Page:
Capitals feel 'a lot more normal' with Kuemper in net originally appeared on NBC Sports Washington
The Capitals were one of only two teams in the NHL to trot multiple goalies out for 40 games each in 2021-22, giving both Ilya Samsonov (44 games, .896 SV%) and Vitek Vanecek (42 games, .908 SV%) ample opportunities to seize the starting job. It was the second-straight season the two young goaltenders shared the crease and the second-straight season neither of them showed enough consistency to own it.
Rather than give the duo another go, Capitals GM Brian MacLellan decided he couldn’t wait anymore. He began the summer by trading Vanecek to the New Jersey Devils and allowing Samsonov, a former first-round pick, to walk in free agency. Those decisions paved the way for MacLellan to make his big splash in free agency: signing Darcy Kuemper.
Kuemper signed a five-year, $26.25 million contract to join a veteran-laden Capitals team in its quest to win another Stanley Cup title. The 32-year-old won a championship of his own as the top option in net for the Colorado Avalanche last season. Over the last five seasons, his .921 save percentage and 2.43 GAA rank first among active goalies with at least 150 games played.
Though he has had some nagging injury issues, there’s no denying Kuemper has been one of the best goalies in hockey when on the ice. His addition, while coming at the expense of a pair of promising players in Samsonov and Vanecek, has given the Capitals the most certainty they’ve had between the pipes since Braden Holtby was competing for Vezina Trophies.
“I think we know what Darcy is and what he’s done and what he’s accomplished,” GM Brian MacLellan told reporters Thursday as training camp opened. “If you’re making a list going into free agency, you’d want the Cup, the experience, he’s got size, he’s got a track record, he’s played in different types of teams, too — championship-quality teams and non-playoff teams. So he’s got a wealth of experience that I think we’re all gonna benefit from.”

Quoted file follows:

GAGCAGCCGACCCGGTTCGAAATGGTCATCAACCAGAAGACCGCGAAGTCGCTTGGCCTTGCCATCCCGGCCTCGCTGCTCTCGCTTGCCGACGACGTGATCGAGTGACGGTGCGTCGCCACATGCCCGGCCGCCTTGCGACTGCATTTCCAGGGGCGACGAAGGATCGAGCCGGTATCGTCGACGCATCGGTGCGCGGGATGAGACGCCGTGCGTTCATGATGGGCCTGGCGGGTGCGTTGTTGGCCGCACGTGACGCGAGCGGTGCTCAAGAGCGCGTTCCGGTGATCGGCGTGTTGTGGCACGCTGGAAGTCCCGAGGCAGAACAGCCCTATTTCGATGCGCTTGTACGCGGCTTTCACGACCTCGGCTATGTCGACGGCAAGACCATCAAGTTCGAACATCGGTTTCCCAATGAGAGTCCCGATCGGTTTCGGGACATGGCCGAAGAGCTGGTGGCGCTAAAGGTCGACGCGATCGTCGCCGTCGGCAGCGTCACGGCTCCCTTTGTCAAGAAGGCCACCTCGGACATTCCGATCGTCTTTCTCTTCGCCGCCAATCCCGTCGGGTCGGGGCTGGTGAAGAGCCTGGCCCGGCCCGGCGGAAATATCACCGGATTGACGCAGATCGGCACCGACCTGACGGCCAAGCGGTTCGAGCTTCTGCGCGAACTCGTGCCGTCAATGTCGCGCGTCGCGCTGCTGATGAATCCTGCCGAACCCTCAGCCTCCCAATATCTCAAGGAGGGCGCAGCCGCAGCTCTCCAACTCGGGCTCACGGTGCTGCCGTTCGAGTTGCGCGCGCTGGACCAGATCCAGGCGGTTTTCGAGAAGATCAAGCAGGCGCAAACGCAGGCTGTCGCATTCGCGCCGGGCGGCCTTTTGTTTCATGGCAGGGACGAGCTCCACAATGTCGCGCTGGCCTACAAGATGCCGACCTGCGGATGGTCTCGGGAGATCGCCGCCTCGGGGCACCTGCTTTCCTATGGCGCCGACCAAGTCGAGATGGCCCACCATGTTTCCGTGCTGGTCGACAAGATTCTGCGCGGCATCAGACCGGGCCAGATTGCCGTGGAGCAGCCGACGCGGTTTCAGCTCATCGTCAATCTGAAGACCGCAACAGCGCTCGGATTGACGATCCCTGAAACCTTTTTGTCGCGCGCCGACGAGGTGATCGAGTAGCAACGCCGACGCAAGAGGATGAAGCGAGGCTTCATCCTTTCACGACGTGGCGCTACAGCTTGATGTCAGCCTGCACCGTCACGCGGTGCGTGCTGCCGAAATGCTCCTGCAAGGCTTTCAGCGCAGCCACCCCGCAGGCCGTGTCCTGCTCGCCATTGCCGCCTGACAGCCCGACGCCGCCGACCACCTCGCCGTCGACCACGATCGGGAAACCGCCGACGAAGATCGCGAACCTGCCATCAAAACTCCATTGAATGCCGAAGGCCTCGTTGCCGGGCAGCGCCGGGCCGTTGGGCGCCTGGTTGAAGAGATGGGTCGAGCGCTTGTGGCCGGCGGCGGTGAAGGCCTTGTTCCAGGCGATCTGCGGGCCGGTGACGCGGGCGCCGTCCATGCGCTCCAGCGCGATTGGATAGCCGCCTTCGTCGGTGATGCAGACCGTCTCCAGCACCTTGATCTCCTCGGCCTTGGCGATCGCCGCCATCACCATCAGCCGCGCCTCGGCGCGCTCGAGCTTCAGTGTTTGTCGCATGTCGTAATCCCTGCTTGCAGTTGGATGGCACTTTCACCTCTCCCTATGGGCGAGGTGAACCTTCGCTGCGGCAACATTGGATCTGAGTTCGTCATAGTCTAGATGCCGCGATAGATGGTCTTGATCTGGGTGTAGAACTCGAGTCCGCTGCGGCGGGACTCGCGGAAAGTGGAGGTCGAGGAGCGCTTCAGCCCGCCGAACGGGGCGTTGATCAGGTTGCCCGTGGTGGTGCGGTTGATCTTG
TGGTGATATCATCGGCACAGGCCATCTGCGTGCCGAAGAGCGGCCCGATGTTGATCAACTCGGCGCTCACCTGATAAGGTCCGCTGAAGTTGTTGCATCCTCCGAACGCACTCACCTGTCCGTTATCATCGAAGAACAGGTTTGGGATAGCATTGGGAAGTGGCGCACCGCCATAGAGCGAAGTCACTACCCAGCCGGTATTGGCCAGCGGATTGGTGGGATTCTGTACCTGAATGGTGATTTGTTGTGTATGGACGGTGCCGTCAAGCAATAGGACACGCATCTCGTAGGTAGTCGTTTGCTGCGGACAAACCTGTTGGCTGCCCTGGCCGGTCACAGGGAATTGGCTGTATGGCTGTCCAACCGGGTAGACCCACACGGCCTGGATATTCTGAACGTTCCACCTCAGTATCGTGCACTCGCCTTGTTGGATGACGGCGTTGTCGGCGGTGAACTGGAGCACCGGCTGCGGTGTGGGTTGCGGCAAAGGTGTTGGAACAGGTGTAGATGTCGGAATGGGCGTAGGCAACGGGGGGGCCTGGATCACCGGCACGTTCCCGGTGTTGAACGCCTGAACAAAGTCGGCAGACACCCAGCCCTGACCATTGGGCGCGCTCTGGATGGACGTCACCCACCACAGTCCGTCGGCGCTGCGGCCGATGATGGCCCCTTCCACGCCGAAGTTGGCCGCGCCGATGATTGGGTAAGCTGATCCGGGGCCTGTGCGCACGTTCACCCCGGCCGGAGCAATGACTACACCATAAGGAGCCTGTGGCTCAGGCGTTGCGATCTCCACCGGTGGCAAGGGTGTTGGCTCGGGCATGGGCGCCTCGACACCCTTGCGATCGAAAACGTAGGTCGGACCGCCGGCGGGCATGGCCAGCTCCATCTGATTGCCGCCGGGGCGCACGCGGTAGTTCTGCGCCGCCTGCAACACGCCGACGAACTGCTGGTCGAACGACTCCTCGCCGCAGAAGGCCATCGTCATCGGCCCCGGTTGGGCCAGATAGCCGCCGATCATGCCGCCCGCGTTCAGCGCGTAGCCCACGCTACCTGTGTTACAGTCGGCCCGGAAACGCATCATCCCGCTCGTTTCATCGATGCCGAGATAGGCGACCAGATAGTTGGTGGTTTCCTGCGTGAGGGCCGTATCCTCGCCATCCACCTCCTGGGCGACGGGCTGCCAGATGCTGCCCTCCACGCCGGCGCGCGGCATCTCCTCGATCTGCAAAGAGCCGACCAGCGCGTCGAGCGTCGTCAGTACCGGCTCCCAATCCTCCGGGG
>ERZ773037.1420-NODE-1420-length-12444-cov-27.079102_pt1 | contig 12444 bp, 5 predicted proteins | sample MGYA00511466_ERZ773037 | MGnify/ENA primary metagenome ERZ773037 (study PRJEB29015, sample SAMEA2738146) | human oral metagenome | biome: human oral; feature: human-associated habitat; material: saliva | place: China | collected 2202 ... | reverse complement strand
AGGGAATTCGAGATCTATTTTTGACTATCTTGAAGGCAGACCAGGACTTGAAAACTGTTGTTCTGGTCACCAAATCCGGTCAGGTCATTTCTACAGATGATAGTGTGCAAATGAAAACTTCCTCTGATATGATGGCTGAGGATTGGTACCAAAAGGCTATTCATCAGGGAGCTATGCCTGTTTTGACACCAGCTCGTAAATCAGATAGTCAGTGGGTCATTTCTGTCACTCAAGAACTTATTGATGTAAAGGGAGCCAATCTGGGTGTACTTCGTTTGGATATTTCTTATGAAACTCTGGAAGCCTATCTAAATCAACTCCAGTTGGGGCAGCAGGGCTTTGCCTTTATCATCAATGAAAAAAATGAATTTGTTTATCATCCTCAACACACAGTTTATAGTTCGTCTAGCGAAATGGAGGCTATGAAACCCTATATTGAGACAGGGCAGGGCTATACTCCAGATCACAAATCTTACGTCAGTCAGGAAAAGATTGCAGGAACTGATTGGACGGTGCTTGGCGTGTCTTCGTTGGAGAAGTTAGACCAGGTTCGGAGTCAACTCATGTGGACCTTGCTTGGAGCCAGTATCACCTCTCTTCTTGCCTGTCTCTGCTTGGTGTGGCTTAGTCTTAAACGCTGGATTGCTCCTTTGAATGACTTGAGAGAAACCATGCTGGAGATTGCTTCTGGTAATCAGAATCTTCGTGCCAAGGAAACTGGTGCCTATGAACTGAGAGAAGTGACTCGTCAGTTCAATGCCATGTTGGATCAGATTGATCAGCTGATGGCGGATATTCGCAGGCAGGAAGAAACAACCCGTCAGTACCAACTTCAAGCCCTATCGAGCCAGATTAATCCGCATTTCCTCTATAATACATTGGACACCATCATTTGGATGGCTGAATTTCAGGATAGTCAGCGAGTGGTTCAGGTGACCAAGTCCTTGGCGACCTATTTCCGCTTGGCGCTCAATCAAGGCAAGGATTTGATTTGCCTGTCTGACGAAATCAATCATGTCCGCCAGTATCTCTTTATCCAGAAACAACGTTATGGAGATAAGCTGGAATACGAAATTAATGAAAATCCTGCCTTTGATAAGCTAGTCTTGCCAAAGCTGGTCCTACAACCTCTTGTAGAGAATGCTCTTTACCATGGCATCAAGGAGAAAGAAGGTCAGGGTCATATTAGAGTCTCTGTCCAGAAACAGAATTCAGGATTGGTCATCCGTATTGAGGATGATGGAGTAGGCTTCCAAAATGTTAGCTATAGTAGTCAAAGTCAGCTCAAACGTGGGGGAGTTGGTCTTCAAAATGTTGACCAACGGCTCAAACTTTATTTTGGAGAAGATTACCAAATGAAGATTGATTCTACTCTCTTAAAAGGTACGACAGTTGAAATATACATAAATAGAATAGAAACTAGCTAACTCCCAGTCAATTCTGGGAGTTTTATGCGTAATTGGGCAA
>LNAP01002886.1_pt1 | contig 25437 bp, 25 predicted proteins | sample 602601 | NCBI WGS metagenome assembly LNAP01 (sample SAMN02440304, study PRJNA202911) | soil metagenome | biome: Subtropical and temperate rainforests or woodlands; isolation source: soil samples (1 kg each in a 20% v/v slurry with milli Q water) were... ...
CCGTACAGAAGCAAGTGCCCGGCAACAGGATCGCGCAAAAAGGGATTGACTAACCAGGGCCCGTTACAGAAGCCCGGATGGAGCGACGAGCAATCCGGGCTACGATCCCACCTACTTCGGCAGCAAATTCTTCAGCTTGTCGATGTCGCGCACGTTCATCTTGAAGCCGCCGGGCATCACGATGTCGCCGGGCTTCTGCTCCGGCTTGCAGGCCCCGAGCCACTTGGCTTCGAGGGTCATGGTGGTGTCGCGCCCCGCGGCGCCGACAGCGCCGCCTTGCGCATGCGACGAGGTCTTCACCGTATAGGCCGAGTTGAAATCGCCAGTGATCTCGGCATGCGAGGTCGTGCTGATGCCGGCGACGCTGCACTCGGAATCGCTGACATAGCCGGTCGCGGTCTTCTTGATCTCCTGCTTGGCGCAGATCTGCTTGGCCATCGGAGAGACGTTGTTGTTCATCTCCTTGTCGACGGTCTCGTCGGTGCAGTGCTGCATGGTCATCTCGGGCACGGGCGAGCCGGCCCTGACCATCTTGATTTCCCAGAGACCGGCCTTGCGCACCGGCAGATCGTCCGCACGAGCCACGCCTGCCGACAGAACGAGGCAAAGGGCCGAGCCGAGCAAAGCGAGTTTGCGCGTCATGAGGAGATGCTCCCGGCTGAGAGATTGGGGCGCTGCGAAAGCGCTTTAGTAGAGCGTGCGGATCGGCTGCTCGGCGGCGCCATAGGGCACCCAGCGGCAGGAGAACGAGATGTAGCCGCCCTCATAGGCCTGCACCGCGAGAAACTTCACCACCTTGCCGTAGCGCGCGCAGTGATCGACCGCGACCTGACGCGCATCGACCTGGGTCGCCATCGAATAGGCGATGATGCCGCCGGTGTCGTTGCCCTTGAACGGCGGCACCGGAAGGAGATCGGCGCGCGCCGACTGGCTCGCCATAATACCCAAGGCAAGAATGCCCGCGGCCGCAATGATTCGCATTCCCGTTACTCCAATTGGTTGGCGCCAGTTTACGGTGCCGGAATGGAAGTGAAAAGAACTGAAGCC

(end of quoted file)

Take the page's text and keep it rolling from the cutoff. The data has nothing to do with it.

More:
With Kuemper handling a lion’s share of the starts and fellow free-agent signing Charlie Lindgren slated to back him up, the Capitals have joined most of the NHL in hinging their success on the play of a workhorse goalie.
“I’m not surprised how it played out,” center Lars Eller said. “I think most teams have a real, true No. 1 and then they have a backup — and that shows in the salaries, too. That’s how most teams built their goalie tandem. We had a situation over the last [two seasons] with Sammy and Vitek where they were both battling out for that No. 1…I think they could have bright careers in front of them and they’re gonna keep growing. They’re both still young goaltenders and, at the same time, I understand why the team did what they did.”
Both Samsonov, 25, and Vanecek, 26, showed potential at times. They each won a game in the Capitals’ first-round playoff series against the Florida Panthers and enjoyed stretches of success that gave Washington hope they would establish themselves as reliable goalies. But whether it was injuries or inconsistency, neither gained much separation in their ongoing competition.
Building around a core of players that weren’t getting any younger or healthier, MacLellan recognized that the team couldn’t afford to keep waiting for one of them to reach their potential. Instead, they used the precious cap space they had available to sign Kuemper and gain some much-needed security at hockey’s most important position.
“His track record speaks for himself and then what he’s capable of,” defenseman John Carlson said. “I think those two guys did a great job with the situation. I don’t think that’s probably the most ideal situation, but they both did great with it. I think it’s a lot more normal to be like this and lean on one guy and alter the playing time from more of a health and wellness perspective than going back and forth.”